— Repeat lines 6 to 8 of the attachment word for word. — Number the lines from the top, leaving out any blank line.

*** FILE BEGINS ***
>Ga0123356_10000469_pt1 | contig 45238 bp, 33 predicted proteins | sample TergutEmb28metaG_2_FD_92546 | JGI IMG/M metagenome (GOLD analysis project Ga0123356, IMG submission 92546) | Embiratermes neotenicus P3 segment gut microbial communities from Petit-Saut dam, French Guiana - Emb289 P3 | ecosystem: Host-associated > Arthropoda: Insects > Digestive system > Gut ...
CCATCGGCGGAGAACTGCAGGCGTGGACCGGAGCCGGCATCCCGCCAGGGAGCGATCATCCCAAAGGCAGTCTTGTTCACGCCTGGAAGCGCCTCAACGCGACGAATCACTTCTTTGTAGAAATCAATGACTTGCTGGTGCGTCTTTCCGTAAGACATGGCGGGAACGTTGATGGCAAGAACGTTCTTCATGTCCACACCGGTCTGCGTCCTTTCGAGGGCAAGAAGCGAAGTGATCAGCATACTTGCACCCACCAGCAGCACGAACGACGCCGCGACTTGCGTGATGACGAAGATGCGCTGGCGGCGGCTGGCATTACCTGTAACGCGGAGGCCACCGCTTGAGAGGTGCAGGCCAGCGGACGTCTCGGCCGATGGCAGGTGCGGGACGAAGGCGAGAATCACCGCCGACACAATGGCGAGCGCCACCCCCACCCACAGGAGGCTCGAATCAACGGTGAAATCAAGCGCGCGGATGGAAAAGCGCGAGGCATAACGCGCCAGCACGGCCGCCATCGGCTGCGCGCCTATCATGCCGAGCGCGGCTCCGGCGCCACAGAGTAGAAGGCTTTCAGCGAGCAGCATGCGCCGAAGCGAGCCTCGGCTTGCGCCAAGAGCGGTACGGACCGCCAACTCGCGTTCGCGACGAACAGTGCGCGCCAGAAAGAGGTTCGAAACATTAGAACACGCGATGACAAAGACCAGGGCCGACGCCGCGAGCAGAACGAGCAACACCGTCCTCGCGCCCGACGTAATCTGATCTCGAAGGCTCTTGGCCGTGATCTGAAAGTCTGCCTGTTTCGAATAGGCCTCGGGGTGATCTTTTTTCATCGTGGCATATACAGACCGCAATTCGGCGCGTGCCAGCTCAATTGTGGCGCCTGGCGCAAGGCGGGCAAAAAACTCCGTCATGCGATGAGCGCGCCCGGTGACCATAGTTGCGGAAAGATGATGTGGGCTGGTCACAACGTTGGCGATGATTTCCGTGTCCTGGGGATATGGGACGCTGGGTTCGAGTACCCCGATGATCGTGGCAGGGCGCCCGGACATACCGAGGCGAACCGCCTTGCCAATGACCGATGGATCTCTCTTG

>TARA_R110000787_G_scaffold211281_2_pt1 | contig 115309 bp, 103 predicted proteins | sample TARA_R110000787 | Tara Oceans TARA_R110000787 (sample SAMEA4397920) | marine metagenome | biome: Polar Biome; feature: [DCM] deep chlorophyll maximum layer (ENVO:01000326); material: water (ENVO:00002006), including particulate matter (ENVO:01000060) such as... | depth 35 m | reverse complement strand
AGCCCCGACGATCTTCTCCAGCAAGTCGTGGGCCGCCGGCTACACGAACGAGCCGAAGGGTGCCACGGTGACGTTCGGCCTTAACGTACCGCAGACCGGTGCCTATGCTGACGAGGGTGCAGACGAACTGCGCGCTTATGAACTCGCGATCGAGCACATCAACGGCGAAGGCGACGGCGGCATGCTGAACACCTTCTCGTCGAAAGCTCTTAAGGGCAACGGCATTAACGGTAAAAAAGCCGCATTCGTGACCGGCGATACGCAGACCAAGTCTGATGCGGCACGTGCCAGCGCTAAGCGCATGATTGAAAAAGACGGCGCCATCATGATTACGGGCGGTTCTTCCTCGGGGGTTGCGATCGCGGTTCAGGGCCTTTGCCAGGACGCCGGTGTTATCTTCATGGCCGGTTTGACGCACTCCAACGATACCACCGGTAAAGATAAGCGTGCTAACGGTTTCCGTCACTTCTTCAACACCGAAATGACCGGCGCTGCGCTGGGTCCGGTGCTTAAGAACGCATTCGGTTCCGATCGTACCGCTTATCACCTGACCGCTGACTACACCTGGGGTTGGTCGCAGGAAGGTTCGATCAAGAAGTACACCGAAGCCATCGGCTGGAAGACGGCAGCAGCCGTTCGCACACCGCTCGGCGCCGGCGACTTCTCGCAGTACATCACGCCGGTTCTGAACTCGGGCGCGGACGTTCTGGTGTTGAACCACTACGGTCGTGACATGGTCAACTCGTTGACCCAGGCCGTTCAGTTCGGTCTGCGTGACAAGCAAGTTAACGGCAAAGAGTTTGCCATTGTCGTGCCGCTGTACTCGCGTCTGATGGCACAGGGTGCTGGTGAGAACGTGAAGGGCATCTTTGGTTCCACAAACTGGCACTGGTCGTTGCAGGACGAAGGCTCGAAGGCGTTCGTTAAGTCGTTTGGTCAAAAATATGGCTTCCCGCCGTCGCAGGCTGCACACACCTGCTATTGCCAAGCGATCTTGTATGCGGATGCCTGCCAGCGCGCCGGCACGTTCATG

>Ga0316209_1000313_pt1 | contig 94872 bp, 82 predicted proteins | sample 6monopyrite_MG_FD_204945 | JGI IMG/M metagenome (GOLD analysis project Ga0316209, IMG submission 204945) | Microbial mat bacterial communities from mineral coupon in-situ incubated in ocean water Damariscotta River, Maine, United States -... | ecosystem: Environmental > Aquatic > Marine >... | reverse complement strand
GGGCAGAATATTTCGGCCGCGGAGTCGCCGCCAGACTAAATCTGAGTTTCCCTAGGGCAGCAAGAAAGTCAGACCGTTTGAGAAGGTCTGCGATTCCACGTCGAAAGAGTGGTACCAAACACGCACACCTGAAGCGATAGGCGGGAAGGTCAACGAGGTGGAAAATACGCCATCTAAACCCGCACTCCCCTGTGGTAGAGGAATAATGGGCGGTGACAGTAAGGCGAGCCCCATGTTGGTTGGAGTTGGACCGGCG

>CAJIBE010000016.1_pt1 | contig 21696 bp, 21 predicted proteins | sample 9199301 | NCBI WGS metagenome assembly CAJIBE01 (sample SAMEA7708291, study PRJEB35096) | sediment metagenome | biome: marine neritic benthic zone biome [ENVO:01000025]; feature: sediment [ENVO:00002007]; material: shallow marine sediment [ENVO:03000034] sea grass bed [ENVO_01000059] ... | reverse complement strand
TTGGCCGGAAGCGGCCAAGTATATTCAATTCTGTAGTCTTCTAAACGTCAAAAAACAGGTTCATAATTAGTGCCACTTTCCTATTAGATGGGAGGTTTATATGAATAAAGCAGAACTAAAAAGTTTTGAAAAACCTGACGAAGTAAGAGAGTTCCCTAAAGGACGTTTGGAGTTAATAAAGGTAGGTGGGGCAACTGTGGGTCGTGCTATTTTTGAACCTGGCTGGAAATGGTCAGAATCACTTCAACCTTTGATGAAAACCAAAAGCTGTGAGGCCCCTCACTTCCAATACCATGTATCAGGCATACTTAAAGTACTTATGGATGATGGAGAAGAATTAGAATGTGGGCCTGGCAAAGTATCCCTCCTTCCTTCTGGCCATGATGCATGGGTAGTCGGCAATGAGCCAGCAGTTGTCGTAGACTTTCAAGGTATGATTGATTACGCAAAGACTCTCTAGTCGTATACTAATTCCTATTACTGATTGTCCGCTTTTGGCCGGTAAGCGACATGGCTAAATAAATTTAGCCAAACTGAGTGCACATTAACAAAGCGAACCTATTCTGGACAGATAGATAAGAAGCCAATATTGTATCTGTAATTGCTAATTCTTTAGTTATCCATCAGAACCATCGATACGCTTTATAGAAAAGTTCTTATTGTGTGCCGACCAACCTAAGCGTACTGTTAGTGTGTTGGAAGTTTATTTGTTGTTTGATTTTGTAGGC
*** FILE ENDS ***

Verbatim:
GGGCAGAATATTTCGGCCGCGGAGTCGCCGCCAGACTAAATCTGAGTTTCCCTAGGGCAGCAAGAAAGTCAGACCGTTTGAGAAGGTCTGCGATTCCACGTCGAAAGAGTGGTACCAAACACGCACACCTGAAGCGATAGGCGGGAAGGTCAACGAGGTGGAAAATACGCCATCTAAACCCGCACTCCCCTGTGGTAGAGGAATAATGGGCGGTGACAGTAAGGCGAGCCCCATGTTGGTTGGAGTTGGACCGGCG

>CAJIBE010000016.1_pt1 | contig 21696 bp, 21 predicted proteins | sample 9199301 | NCBI WGS metagenome assembly CAJIBE01 (sample SAMEA7708291, study PRJEB35096) | sediment metagenome | biome: marine neritic benthic zone biome [ENVO:01000025]; feature: sediment [ENVO:00002007]; material: shallow marine sediment [ENVO:03000034] sea grass bed [ENVO_01000059] ... | reverse complement strand
TTGGCCGGAAGCGGCCAAGTATATTCAATTCTGTAGTCTTCTAAACGTCAAAAAACAGGTTCATAATTAGTGCCACTTTCCTATTAGATGGGAGGTTTATATGAATAAAGCAGAACTAAAAAGTTTTGAAAAACCTGACGAAGTAAGAGAGTTCCCTAAAGGACGTTTGGAGTTAATAAAGGTAGGTGGGGCAACTGTGGGTCGTGCTATTTTTGAACCTGGCTGGAAATGGTCAGAATCACTTCAACCTTTGATGAAAACCAAAAGCTGTGAGGCCCCTCACTTCCAATACCATGTATCAGGCATACTTAAAGTACTTATGGATGATGGAGAAGAATTAGAATGTGGGCCTGGCAAAGTATCCCTCCTTCCTTCTGGCCATGATGCATGGGTAGTCGGCAATGAGCCAGCAGTTGTCGTAGACTTTCAAGGTATGATTGATTACGCAAAGACTCTCTAGTCGTATACTAATTCCTATTACTGATTGTCCGCTTTTGGCCGGTAAGCGACATGGCTAAATAAATTTAGCCAAACTGAGTGCACATTAACAAAGCGAACCTATTCTGGACAGATAGATAAGAAGCCAATATTGTATCTGTAATTGCTAATTCTTTAGTTATCCATCAGAACCATCGATACGCTTTATAGAAAAGTTCTTATTGTGTGCCGACCAACCTAAGCGTACTGTTAGTGTGTTGGAAGTTTATTTGTTGTTTGATTTTGTAGGC